What The AMA’s Mean For EDM
With the words “For Your Consideration” being plastered all over billboards and newspapers in larger and larger print, it’s clear that awards season is ramping up. The Grammy nominations will be out December 7th and the Oscar nominations will be announced January 14th, 2016.
While these award shows in all their prestige will receive the majority of the media attention, one award show just passed that actually says a lot about the state of EDM in the music industry: The American Music Awards.
The main factor separating the AMA’s from the Grammys and the Oscars is that the AMA’s are based on public votes as opposed to votes within the industry, which is why there are only 22 AMA categories as compared the Grammy’s 83 categories. (Let’s face it, the public doesn’t care about the “Best Classical Compendium”)
So why do public votes say so much about EDM?
If you look at the one EDM based category at the AMA’s (Favorite Artist), there isn’t much depth. Calvin Harris took home the award, and his only competition was Zedd and David Guetta, a.k.a. two more superstar arena DJs who are making upwards of 400k per night.
What does speak to where EDM stands in the music industry was the award for “Collaboration of the Year” which was received by Diplo, Skrillex, and Justin Bieber for their utter smash hit, “Where Are Ü Now”. 2015 was the first year this category existed in over 40 years of the AMAs.
Many surface-level music industry observers wouldn’t say this was surprising. They see Bieber. They see Skrillex. They see Diplo, compare it to EDM’s phoenix-like rise, and all they see are three humungous stars that are just as mainstream as the three artists competing for “Favorite Artist – EDM”. However if you approach the awards with a little more depth, some interesting truths begin to appear.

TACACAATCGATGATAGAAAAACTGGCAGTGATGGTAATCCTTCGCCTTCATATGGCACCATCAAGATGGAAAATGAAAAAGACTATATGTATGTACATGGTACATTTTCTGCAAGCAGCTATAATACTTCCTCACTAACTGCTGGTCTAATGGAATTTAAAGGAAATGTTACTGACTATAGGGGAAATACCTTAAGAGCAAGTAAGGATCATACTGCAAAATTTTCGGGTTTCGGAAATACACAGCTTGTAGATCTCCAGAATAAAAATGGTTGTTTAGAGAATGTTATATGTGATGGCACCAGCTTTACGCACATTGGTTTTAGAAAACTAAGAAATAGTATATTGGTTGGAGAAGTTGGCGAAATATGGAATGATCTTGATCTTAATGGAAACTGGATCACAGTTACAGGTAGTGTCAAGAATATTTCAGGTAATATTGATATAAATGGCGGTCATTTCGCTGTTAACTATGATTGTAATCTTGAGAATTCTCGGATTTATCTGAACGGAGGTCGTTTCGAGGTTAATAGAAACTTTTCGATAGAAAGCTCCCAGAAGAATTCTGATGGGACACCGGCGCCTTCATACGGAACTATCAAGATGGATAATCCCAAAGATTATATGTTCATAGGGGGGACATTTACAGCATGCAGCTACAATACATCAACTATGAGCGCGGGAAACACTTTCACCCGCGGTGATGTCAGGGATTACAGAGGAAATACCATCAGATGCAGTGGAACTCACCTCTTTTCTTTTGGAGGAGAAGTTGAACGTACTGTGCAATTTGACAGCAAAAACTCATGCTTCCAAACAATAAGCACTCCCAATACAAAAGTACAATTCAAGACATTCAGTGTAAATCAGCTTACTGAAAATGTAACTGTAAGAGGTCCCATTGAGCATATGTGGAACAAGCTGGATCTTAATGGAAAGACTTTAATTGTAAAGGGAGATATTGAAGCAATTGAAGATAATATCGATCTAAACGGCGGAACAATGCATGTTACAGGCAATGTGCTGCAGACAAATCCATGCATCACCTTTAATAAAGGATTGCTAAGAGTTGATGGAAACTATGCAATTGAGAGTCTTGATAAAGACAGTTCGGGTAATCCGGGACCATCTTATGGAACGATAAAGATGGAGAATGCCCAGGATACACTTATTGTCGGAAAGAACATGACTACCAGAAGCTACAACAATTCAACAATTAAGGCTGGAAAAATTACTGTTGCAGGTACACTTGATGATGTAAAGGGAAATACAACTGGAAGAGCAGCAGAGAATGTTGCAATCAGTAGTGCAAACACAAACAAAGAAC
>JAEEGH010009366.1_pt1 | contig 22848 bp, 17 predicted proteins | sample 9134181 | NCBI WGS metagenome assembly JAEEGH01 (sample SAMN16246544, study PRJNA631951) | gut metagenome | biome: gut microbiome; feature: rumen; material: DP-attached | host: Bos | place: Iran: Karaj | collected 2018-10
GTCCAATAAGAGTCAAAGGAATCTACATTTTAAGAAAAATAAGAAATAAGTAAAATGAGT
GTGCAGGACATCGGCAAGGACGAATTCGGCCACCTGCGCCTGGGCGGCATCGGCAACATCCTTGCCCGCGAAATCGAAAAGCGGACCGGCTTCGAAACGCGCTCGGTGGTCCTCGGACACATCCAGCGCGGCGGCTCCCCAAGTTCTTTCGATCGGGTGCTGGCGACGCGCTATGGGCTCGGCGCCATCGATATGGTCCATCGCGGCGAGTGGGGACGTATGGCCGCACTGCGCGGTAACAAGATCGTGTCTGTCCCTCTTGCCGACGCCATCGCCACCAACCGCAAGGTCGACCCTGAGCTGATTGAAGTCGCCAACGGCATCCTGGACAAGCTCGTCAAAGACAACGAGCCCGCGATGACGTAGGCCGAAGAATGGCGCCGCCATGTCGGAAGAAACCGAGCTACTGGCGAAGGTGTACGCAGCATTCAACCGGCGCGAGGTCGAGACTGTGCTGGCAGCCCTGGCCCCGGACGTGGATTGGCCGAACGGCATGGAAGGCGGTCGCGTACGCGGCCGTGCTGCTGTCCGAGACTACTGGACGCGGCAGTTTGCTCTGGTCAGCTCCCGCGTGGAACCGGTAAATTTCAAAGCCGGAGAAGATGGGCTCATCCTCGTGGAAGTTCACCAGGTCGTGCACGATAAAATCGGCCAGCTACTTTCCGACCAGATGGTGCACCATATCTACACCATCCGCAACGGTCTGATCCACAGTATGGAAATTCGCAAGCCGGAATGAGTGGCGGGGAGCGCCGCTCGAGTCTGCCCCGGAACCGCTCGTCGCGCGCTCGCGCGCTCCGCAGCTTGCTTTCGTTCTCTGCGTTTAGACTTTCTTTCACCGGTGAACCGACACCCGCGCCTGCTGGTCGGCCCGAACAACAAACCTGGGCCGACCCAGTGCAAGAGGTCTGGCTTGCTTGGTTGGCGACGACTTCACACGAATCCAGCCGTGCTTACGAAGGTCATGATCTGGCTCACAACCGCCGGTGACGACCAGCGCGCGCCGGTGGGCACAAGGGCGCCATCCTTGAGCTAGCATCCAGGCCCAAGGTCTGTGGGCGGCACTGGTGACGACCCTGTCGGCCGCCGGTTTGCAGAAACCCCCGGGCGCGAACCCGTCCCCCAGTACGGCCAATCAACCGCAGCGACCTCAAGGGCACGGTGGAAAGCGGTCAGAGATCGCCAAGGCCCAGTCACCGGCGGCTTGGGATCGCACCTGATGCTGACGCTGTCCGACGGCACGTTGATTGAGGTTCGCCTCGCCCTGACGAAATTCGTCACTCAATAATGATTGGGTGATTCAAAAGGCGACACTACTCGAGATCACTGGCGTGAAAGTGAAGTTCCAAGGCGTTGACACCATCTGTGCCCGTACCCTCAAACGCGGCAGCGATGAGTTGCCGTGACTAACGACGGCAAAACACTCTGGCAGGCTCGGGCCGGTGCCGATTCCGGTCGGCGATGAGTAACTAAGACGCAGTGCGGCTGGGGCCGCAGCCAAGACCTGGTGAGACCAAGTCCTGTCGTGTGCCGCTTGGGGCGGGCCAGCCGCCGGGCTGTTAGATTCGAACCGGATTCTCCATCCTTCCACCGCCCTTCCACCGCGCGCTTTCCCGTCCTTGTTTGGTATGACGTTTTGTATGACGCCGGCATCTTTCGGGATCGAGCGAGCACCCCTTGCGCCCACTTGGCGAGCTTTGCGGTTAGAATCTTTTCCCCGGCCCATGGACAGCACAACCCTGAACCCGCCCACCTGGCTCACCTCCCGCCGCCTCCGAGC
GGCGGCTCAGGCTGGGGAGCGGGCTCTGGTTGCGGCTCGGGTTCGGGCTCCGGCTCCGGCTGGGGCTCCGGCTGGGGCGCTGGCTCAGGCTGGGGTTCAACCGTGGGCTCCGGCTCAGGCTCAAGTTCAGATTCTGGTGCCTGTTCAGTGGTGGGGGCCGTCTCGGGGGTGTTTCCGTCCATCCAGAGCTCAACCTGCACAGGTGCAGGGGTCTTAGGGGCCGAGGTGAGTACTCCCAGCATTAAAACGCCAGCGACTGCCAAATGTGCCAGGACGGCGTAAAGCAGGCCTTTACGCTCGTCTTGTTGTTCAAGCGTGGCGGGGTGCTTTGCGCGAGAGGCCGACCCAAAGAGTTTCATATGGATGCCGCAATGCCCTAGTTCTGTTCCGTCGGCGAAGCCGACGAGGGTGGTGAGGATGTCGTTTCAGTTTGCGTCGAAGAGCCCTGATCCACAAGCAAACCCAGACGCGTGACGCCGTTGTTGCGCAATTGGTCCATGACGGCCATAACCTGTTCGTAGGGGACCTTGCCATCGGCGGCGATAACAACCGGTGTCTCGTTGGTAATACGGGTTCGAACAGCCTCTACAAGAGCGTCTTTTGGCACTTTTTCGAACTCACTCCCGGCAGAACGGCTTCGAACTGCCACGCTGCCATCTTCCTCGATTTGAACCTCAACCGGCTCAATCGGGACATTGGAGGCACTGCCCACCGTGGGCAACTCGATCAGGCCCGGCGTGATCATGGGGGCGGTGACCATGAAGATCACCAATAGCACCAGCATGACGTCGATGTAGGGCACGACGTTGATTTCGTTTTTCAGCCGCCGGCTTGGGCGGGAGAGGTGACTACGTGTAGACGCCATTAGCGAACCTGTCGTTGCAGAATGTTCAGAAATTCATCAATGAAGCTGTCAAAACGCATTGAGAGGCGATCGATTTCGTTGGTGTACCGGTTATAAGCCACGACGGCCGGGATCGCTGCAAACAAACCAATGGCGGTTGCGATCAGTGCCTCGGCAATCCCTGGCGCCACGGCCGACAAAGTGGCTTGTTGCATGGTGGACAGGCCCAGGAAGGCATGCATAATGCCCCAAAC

First of all, the award they received was “Collaboration Of The Year”. As such, it was given completely independent of genre, which makes the competition much more fierce. This newfound power trio behind “Where Are Ü Now” went up against musicians that have not only been in the industry for much longer, they were competing against musicians that are considered some of the best and most influential of their generation. They beat out Kendrick Lamar & Taylor Swift, Wiz Khalifa & Charlie Puth. They even came out on top of a Beatle: specifically Sir Paul McCartney on his single “FourFiveSeconds” with Kanye West and Rihanna (two more names that have much more juice than Jack Ü and Bieber).
If any Beatles fans (other than the author) are reading this right now I can imagine what you’re thinking, and it’s probably along the lines of:
“The fact that “Where Are Ü Now” took home the award over Sir Paul McCartney by popular vote means that today’s music culture is full of a bunch of ecstasy-fueled degenerates who have zero semblance of what music actually is.”
Did I get close?
Personally, I’m a huge Beatles fan. The first song I ever heard that wasn’t an educational jingle for toddlers was “Strawberry Fields Forever”, and even though it is a bit disappointing that one of the greatest musicians to ever live was bested by two laptop producers and some kid Usher found on YouTube, I still think this is a good sign for the industry.
Think about “Where Are Ü Now” compared to past hits from the EDM spectrum like “Turn Down For What?”. While the latter is literally an ode to getting as drunk as possible, the former represents a more soulful side of electronic music. There aren’t any overly suggestive lyrics, harsh synths or migraine-inducing attempts at a melody. Just like the rest of Bieber’s work, the song is a piano-driven love ballad. Skrillex and Diplo just teamed up to produce a drop that sounds the nothing like their other work, but the catchiness of which is undeniable.
The trend of EDM has been leading away from the “louder is better” philosophy for a couple years now, but these more “sophisticated” styles still fell under the “unce unce unce” umbrella with genres like deep house and techno. With “Where Are Ü Now”, beating out other hits from 2015 by popular vote, Skrillex, Diplo, and Bieber have proven that EDM is more than just “unce unce unce” and partying; its real music.
That’s why legendary selector for the BBC, Annie Mac, included “Where Are Ü Now” on her “Annie Mac Presents 2015″ compilation. That’s why friends of mine who were raised on rap think “Where Are Ü Now” is a banger. And that’s why “Where Are Ü Now” won the American Music Award for “Collaboration Of The Year”.